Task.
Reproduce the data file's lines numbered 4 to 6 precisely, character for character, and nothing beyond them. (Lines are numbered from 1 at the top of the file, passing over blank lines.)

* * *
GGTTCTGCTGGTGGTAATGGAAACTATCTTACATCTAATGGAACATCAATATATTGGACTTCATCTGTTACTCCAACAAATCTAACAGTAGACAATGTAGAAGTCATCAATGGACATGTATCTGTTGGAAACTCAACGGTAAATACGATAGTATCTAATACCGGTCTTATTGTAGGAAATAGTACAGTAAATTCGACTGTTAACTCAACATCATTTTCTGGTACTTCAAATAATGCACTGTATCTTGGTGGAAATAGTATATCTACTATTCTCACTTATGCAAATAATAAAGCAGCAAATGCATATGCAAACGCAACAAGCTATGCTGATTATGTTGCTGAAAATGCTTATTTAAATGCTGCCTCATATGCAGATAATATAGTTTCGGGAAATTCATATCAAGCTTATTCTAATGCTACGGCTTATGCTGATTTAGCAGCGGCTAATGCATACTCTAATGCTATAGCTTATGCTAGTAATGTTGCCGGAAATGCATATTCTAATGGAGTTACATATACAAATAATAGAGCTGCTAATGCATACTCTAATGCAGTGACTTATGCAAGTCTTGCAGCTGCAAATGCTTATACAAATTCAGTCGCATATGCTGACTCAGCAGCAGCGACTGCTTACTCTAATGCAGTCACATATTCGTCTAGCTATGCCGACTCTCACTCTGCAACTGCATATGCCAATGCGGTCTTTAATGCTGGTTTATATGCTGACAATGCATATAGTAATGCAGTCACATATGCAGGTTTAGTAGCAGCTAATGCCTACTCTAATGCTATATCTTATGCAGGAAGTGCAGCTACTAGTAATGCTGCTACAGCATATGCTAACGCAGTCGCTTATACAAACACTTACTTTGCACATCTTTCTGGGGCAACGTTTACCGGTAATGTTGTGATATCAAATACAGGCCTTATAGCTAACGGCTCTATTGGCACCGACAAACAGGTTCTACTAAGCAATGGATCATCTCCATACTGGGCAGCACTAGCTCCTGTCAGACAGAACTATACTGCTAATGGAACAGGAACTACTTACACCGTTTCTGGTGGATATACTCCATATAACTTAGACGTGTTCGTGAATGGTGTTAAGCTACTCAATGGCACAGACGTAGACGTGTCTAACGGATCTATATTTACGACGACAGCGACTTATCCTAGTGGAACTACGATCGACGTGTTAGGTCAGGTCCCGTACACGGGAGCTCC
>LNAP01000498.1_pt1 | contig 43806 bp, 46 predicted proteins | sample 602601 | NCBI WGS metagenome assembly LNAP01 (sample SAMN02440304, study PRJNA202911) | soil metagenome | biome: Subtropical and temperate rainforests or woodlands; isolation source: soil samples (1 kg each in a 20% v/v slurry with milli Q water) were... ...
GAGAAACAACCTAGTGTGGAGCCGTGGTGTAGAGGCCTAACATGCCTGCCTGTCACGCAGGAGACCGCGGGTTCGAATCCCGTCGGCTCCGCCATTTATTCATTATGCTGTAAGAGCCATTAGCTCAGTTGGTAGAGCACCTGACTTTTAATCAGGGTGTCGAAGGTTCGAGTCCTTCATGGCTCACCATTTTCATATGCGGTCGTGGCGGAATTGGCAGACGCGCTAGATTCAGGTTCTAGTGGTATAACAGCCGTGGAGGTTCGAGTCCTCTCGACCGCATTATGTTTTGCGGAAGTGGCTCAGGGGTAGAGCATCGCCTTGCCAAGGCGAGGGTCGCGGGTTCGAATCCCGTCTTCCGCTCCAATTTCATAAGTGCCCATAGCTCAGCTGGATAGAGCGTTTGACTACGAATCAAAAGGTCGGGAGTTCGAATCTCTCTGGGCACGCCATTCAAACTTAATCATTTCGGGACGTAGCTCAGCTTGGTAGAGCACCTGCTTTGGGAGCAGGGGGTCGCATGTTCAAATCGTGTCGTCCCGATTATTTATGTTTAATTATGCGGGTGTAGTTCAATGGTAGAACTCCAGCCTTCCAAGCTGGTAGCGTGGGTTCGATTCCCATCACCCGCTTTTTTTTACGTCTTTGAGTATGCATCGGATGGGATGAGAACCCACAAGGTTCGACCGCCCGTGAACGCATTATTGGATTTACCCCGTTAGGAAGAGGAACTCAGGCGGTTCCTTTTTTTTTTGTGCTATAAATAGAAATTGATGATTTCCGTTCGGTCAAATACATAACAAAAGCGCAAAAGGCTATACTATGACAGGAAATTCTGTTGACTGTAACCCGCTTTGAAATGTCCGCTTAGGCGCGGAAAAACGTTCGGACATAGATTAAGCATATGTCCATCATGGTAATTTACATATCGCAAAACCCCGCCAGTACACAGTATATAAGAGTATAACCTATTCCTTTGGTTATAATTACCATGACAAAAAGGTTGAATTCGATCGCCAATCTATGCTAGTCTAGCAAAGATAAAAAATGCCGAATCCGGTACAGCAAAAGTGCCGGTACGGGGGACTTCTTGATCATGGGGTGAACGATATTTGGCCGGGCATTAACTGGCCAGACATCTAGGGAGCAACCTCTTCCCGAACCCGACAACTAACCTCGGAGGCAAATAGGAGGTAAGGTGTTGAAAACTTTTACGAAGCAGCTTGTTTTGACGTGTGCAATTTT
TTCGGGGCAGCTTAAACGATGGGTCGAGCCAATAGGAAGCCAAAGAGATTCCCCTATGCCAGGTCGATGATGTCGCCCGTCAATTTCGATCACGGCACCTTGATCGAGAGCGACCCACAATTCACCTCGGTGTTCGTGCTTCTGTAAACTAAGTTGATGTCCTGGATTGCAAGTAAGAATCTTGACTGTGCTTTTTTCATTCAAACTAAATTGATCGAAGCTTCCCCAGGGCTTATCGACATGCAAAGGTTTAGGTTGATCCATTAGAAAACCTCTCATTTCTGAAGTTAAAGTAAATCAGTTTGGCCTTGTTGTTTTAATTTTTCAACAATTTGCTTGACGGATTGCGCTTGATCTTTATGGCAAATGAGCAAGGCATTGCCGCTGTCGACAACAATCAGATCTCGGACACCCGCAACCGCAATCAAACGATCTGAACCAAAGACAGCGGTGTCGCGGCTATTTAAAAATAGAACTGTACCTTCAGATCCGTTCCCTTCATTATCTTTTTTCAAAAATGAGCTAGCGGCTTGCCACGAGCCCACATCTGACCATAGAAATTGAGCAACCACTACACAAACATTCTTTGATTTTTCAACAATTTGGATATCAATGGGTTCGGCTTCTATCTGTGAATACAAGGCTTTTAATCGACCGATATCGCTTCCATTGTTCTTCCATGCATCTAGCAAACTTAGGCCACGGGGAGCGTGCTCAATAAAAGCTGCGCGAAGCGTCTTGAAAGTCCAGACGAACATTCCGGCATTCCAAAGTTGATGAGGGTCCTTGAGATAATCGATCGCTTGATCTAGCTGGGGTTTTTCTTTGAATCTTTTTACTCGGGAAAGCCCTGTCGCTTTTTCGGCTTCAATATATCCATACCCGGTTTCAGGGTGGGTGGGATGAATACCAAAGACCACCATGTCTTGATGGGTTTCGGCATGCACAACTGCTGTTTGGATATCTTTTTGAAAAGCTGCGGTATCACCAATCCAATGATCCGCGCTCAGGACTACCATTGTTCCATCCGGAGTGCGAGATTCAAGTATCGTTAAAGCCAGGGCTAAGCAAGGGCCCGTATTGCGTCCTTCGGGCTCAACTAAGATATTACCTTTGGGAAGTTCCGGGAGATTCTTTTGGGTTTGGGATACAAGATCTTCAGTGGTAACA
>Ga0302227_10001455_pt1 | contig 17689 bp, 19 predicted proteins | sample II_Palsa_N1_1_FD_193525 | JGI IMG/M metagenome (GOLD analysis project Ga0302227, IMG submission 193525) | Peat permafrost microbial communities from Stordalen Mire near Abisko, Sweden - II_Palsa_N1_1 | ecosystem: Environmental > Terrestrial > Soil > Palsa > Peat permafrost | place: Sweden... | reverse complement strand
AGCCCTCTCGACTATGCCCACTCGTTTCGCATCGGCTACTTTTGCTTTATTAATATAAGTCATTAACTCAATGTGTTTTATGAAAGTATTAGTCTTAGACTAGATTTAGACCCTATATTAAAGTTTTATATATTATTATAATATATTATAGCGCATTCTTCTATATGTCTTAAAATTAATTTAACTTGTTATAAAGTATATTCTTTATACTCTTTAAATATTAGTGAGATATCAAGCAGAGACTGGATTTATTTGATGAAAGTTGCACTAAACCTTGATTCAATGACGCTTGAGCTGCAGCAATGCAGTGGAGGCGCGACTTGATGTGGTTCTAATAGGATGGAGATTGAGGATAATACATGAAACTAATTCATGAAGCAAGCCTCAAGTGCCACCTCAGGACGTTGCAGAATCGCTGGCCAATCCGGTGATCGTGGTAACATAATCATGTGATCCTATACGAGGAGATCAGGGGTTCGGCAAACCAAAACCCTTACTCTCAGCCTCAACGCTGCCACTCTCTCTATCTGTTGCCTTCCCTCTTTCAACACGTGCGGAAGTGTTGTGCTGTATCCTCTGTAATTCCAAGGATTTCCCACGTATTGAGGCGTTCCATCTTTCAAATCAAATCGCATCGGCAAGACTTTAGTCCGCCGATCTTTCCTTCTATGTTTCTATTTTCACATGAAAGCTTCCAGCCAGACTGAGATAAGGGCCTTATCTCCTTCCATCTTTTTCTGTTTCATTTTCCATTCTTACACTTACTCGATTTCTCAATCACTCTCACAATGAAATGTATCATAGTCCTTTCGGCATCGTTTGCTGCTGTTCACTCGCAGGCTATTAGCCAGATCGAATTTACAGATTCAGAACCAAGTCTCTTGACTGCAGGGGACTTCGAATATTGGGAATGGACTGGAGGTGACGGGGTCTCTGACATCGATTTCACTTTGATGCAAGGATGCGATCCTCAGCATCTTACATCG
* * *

TTCGGGGCAGCTTAAACGATGGGTCGAGCCAATAGGAAGCCAAAGAGATTCCCCTATGCCAGGTCGATGATGTCGCCCGTCAATTTCGATCACGGCACCTTGATCGAGAGCGACCCACAATTCACCTCGGTGTTCGTGCTTCTGTAAACTAAGTTGATGTCCTGGATTGCAAGTAAGAATCTTGACTGTGCTTTTTTCATTCAAACTAAATTGATCGAAGCTTCCCCAGGGCTTATCGACATGCAAAGGTTTAGGTTGATCCATTAGAAAACCTCTCATTTCTGAAGTTAAAGTAAATCAGTTTGGCCTTGTTGTTTTAATTTTTCAACAATTTGCTTGACGGATTGCGCTTGATCTTTATGGCAAATGAGCAAGGCATTGCCGCTGTCGACAACAATCAGATCTCGGACACCCGCAACCGCAATCAAACGATCTGAACCAAAGACAGCGGTGTCGCGGCTATTTAAAAATAGAACTGTACCTTCAGATCCGTTCCCTTCATTATCTTTTTTCAAAAATGAGCTAGCGGCTTGCCACGAGCCCACATCTGACCATAGAAATTGAGCAACCACTACACAAACATTCTTTGATTTTTCAACAATTTGGATATCAATGGGTTCGGCTTCTATCTGTGAATACAAGGCTTTTAATCGACCGATATCGCTTCCATTGTTCTTCCATGCATCTAGCAAACTTAGGCCACGGGGAGCGTGCTCAATAAAAGCTGCGCGAAGCGTCTTGAAAGTCCAGACGAACATTCCGGCATTCCAAAGTTGATGAGGGTCCTTGAGATAATCGATCGCTTGATCTAGCTGGGGTTTTTCTTTGAATCTTTTTACTCGGGAAAGCCCTGTCGCTTTTTCGGCTTCAATATATCCATACCCGGTTTCAGGGTGGGTGGGATGAATACCAAAGACCACCATGTCTTGATGGGTTTCGGCATGCACAACTGCTGTTTGGATATCTTTTTGAAAAGCTGCGGTATCACCAATCCAATGATCCGCGCTCAGGACTACCATTGTTCCATCCGGAGTGCGAGATTCAAGTATCGTTAAAGCCAGGGCTAAGCAAGGGCCCGTATTGCGTCCTTCGGGCTCAACTAAGATATTACCTTTGGGAAGTTCCGGGAGATTCTTTTGGGTTTGGGATACAAGATCTTCAGTGGTAACA
>Ga0302227_10001455_pt1 | contig 17689 bp, 19 predicted proteins | sample II_Palsa_N1_1_FD_193525 | JGI IMG/M metagenome (GOLD analysis project Ga0302227, IMG submission 193525) | Peat permafrost microbial communities from Stordalen Mire near Abisko, Sweden - II_Palsa_N1_1 | ecosystem: Environmental > Terrestrial > Soil > Palsa > Peat permafrost | place: Sweden... | reverse complement strand
AGCCCTCTCGACTATGCCCACTCGTTTCGCATCGGCTACTTTTGCTTTATTAATATAAGTCATTAACTCAATGTGTTTTATGAAAGTATTAGTCTTAGACTAGATTTAGACCCTATATTAAAGTTTTATATATTATTATAATATATTATAGCGCATTCTTCTATATGTCTTAAAATTAATTTAACTTGTTATAAAGTATATTCTTTATACTCTTTAAATATTAGTGAGATATCAAGCAGAGACTGGATTTATTTGATGAAAGTTGCACTAAACCTTGATTCAATGACGCTTGAGCTGCAGCAATGCAGTGGAGGCGCGACTTGATGTGGTTCTAATAGGATGGAGATTGAGGATAATACATGAAACTAATTCATGAAGCAAGCCTCAAGTGCCACCTCAGGACGTTGCAGAATCGCTGGCCAATCCGGTGATCGTGGTAACATAATCATGTGATCCTATACGAGGAGATCAGGGGTTCGGCAAACCAAAACCCTTACTCTCAGCCTCAACGCTGCCACTCTCTCTATCTGTTGCCTTCCCTCTTTCAACACGTGCGGAAGTGTTGTGCTGTATCCTCTGTAATTCCAAGGATTTCCCACGTATTGAGGCGTTCCATCTTTCAAATCAAATCGCATCGGCAAGACTTTAGTCCGCCGATCTTTCCTTCTATGTTTCTATTTTCACATGAAAGCTTCCAGCCAGACTGAGATAAGGGCCTTATCTCCTTCCATCTTTTTCTGTTTCATTTTCCATTCTTACACTTACTCGATTTCTCAATCACTCTCACAATGAAATGTATCATAGTCCTTTCGGCATCGTTTGCTGCTGTTCACTCGCAGGCTATTAGCCAGATCGAATTTACAGATTCAGAACCAAGTCTCTTGACTGCAGGGGACTTCGAATATTGGGAATGGACTGGAGGTGACGGGGTCTCTGACATCGATTTCACTTTGATGCAAGGATGCGATCCTCAGCATCTTACATCG